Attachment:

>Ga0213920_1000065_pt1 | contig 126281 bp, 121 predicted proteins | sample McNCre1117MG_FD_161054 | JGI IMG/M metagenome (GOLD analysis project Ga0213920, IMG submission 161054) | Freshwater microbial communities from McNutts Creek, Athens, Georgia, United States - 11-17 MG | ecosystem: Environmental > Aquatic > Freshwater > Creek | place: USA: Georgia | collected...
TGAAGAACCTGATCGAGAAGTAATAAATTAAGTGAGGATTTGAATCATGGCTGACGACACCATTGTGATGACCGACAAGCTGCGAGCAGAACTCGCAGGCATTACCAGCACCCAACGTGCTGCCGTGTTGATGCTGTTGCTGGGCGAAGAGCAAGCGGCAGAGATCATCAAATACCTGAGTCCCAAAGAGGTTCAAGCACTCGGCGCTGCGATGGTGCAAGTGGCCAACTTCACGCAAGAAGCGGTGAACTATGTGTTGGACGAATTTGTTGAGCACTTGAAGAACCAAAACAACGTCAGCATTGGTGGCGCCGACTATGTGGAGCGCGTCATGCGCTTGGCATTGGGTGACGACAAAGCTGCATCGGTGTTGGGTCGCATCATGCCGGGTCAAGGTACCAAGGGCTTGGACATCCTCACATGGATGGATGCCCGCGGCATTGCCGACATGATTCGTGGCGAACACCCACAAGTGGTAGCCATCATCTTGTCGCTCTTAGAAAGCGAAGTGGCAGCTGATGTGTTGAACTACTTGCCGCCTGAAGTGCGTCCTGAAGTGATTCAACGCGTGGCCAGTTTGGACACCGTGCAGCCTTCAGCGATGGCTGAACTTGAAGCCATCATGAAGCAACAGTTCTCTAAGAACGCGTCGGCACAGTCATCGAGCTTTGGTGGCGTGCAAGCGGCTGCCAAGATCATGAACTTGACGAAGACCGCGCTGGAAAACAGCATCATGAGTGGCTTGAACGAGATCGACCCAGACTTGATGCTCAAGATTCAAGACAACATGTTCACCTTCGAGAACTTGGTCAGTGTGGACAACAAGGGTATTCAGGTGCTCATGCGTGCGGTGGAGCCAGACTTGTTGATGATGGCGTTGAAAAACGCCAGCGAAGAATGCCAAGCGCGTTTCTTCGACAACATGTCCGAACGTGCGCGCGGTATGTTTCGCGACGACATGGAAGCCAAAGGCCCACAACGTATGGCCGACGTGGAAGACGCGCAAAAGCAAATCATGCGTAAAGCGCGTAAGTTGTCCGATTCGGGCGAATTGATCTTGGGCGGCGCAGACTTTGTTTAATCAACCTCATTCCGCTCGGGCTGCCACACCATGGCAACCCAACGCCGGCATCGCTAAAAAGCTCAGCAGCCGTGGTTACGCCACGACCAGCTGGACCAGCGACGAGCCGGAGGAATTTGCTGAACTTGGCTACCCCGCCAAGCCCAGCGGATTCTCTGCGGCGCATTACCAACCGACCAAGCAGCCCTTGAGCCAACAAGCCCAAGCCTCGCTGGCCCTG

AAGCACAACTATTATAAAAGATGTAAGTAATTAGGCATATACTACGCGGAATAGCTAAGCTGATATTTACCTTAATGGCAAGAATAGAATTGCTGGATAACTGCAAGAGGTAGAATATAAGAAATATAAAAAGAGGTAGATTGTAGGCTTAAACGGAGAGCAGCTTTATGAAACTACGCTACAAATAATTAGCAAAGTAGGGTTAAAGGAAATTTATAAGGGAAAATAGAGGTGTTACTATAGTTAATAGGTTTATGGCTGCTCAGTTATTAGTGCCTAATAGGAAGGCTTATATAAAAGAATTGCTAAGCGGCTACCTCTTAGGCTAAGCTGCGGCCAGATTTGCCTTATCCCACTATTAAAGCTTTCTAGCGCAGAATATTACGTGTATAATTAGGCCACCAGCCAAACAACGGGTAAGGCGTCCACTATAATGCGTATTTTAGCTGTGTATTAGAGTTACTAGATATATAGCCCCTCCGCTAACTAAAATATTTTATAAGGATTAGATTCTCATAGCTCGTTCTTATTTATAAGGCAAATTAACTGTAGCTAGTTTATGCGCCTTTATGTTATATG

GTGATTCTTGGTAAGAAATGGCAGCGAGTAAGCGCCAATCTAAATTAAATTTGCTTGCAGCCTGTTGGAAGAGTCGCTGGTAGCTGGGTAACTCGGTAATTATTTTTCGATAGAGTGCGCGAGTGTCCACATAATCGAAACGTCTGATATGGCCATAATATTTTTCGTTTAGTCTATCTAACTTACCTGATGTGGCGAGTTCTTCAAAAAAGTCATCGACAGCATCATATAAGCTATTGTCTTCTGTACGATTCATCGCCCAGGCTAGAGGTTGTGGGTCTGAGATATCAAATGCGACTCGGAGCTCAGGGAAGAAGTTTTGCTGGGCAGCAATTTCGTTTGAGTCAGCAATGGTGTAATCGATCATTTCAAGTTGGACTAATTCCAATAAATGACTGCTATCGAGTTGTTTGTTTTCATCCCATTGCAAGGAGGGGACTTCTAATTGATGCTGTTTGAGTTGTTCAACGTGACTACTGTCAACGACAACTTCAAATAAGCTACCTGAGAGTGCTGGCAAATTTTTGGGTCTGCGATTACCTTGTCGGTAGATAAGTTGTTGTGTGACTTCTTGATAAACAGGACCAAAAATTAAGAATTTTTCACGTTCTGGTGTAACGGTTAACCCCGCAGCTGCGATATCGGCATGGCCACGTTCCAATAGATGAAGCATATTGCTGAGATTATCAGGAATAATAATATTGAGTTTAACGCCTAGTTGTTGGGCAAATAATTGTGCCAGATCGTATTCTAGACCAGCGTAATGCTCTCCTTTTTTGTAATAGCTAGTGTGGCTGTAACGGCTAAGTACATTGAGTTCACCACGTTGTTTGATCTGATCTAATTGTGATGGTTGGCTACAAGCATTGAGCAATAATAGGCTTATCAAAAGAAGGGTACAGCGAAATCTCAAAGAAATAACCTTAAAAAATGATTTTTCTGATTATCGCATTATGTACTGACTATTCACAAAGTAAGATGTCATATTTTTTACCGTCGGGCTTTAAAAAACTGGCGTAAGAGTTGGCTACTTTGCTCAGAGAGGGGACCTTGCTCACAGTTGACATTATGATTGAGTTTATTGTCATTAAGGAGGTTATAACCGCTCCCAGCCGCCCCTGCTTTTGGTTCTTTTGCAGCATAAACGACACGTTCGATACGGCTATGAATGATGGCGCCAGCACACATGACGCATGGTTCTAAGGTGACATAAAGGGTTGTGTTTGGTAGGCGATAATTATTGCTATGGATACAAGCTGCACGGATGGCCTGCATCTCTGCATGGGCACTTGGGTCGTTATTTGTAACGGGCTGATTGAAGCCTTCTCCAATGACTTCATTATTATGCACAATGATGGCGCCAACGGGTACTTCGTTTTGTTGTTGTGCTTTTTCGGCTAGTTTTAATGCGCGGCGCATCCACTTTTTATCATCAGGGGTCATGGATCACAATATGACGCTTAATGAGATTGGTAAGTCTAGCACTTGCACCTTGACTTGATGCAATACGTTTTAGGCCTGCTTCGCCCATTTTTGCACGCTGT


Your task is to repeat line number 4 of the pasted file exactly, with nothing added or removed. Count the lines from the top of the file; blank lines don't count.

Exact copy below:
GTGATTCTTGGTAAGAAATGGCAGCGAGTAAGCGCCAATCTAAATTAAATTTGCTTGCAGCCTGTTGGAAGAGTCGCTGGTAGCTGGGTAACTCGGTAATTATTTTTCGATAGAGTGCGCGAGTGTCCACATAATCGAAACGTCTGATATGGCCATAATATTTTTCGTTTAGTCTATCTAACTTACCTGATGTGGCGAGTTCTTCAAAAAAGTCATCGACAGCATCATATAAGCTATTGTCTTCTGTACGATTCATCGCCCAGGCTAGAGGTTGTGGGTCTGAGATATCAAATGCGACTCGGAGCTCAGGGAAGAAGTTTTGCTGGGCAGCAATTTCGTTTGAGTCAGCAATGGTGTAATCGATCATTTCAAGTTGGACTAATTCCAATAAATGACTGCTATCGAGTTGTTTGTTTTCATCCCATTGCAAGGAGGGGACTTCTAATTGATGCTGTTTGAGTTGTTCAACGTGACTACTGTCAACGACAACTTCAAATAAGCTACCTGAGAGTGCTGGCAAATTTTTGGGTCTGCGATTACCTTGTCGGTAGATAAGTTGTTGTGTGACTTCTTGATAAACAGGACCAAAAATTAAGAATTTTTCACGTTCTGGTGTAACGGTTAACCCCGCAGCTGCGATATCGGCATGGCCACGTTCCAATAGATGAAGCATATTGCTGAGATTATCAGGAATAATAATATTGAGTTTAACGCCTAGTTGTTGGGCAAATAATTGTGCCAGATCGTATTCTAGACCAGCGTAATGCTCTCCTTTTTTGTAATAGCTAGTGTGGCTGTAACGGCTAAGTACATTGAGTTCACCACGTTGTTTGATCTGATCTAATTGTGATGGTTGGCTACAAGCATTGAGCAATAATAGGCTTATCAAAAGAAGGGTACAGCGAAATCTCAAAGAAATAACCTTAAAAAATGATTTTTCTGATTATCGCATTATGTACTGACTATTCACAAAGTAAGATGTCATATTTTTTACCGTCGGGCTTTAAAAAACTGGCGTAAGAGTTGGCTACTTTGCTCAGAGAGGGGACCTTGCTCACAGTTGACATTATGATTGAGTTTATTGTCATTAAGGAGGTTATAACCGCTCCCAGCCGCCCCTGCTTTTGGTTCTTTTGCAGCATAAACGACACGTTCGATACGGCTATGAATGATGGCGCCAGCACACATGACGCATGGTTCTAAGGTGACATAAAGGGTTGTGTTTGGTAGGCGATAATTATTGCTATGGATACAAGCTGCACGGATGGCCTGCATCTCTGCATGGGCACTTGGGTCGTTATTTGTAACGGGCTGATTGAAGCCTTCTCCAATGACTTCATTATTATGCACAATGATGGCGCCAACGGGTACTTCGTTTTGTTGTTGTGCTTTTTCGGCTAGTTTTAATGCGCGGCGCATCCACTTTTTATCATCAGGGGTCATGGATCACAATATGACGCTTAATGAGATTGGTAAGTCTAGCACTTGCACCTTGACTTGATGCAATACGTTTTAGGCCTGCTTCGCCCATTTTTGCACGCTGT